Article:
Our coins didn't always contain baser metals, however. The American Republic was founded upon the idea of sound money, and the Constitution in Article I, Section 8 lays out most of the relevant language. Congress can “coin money, regulate the value thereof, and of foreign coins, and to fix the standard of weights and measurements” and "...provide for the punishment of counterfeiting the securities and current coin of the United States.”
Sound money meant either species — money made out of metals of value — or paper currency redeemable in exact measurements of money. We are accustomed to thinking of money in the Federal Reserve System sense of one “dollar” being some vague promise by the federal government to support that piece of printed paper. Why use the term “dollar”? What does one “dollar” mean? In our economic system the dollar referred to a physical measurement of gold.
When currency is backed by a clear promise to pay a set measurement of gold in redemption for that currency, then the economy has great inherent stability. Today we take inflation for granted, even to the point of having "cost of living adjustments" in pensions and entitlement spending. We assume that the value of our paper currency, the dollar, will shrink over time. But during the first century of our nation, inflation was essentially unknown. Money retained its value. And that laid the foundation for aggressive investment in productive enterprises.
This system actually worked better than the coin currency which had served as money since ancient times. Regimes in the ancient and medieval world which wanted to devalue their metal coins would “clip” them, shaving off part of the silver or gold, and re-stamping the coins with the lower metallic value. (The milled edges on modern coins are designed to discourage that practice.) But in our country, when one “dollar” was an exact weight of gold, the Treasury had no way to cheat currency holders.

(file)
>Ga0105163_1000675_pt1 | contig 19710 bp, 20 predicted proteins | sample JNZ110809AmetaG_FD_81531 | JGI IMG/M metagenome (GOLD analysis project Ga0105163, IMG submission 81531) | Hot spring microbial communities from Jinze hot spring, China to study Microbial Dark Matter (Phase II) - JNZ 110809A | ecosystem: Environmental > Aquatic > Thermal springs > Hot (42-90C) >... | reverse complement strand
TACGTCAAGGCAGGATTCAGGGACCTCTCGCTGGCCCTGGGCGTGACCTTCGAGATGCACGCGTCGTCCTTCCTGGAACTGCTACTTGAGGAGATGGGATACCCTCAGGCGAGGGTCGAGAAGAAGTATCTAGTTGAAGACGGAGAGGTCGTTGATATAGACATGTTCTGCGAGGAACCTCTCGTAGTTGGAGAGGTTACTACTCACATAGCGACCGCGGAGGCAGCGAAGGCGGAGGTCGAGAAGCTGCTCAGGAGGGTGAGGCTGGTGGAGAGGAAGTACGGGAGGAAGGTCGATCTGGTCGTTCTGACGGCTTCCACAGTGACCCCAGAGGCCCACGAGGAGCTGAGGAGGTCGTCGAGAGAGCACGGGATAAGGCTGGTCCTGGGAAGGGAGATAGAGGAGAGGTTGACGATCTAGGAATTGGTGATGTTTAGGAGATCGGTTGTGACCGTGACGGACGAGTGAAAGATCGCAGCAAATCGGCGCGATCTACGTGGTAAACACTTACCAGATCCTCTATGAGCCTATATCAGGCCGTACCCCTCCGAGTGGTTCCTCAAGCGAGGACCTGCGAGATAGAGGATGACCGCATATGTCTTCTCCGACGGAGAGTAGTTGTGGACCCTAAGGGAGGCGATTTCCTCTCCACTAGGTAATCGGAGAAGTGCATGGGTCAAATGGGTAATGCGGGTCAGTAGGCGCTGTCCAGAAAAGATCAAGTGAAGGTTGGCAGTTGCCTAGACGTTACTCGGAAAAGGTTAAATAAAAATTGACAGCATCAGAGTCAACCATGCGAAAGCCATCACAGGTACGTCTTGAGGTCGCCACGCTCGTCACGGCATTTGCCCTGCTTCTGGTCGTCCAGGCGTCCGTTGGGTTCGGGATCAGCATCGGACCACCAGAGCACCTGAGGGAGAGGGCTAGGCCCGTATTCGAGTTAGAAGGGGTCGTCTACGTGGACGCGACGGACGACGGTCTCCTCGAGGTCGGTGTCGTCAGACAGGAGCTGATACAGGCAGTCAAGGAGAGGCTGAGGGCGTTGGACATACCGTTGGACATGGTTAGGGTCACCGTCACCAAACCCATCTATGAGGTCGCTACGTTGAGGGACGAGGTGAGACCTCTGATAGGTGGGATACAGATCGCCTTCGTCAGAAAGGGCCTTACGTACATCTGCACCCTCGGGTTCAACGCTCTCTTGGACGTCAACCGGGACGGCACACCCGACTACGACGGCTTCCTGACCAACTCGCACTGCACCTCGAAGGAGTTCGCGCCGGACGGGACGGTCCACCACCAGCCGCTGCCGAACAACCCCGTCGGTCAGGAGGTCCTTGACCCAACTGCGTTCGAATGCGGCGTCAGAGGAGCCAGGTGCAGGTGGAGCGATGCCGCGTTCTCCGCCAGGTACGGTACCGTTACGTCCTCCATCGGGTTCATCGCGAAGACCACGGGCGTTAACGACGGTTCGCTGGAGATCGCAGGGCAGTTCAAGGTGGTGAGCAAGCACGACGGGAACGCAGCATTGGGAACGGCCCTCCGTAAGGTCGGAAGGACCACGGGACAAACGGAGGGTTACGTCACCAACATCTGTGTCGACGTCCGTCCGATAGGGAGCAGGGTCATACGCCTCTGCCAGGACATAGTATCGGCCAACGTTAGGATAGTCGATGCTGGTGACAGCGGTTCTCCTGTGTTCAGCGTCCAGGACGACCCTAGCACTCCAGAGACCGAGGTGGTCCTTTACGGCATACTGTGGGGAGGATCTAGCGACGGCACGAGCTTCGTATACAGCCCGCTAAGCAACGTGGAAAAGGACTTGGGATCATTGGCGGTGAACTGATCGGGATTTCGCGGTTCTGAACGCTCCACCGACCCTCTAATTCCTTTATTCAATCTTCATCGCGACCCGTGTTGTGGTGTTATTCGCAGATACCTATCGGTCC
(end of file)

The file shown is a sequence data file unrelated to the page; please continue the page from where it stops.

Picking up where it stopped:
There was another assurance given to buyers and sellers using currency. Private banks issued notes redeemable in gold. The very term “banknote” seems meaningless to us today, but they were once ubiquitous in our nation’s economy. The integrity of the banking industry was particularly vital when currency largely meant these redemption notes issued by private businesses.
As far a our coins go, our government today has, in effect, “clipped” our coins just like a corrupt king of England or a dissolute emperor of Rome. Zinc is much cheaper than copper, but even so a zinc penny may soon be worth more than its face value. Since 1982, the price of zinc has tripled.
More pointedly, at one point in 2005-2006, its price was about 600 percent higher than when it essentially replaced copper as the basic ingredient in pennies. At that time, the metallic value of a penny would have been worth about 50 percent more than the face value of the coin.
The prices of the metals used to make our coins — zinc, copper and nickel — have been rising since President Obama took office, and his “stimulus” package (which involves a gross devaluing of the American currency) seems certain to push those prices higher than inflation. What will happen when the price of zinc rises above the cost of a penny? Perhaps the Treasury will do as during WWII and mint steel pennies.
Is the Constitution being followed when copper coins are replaced with zinc, or silver coins with copper? What is the purpose of fixing the weight and measurement of coins, if the very metals from which the coins are minted have been changed to baser metals?
The downward spiral to baser ingredients in our coins suggests that sometime in the future the old advice, "Don't take any wooden nickels!" may not be so very funny after all.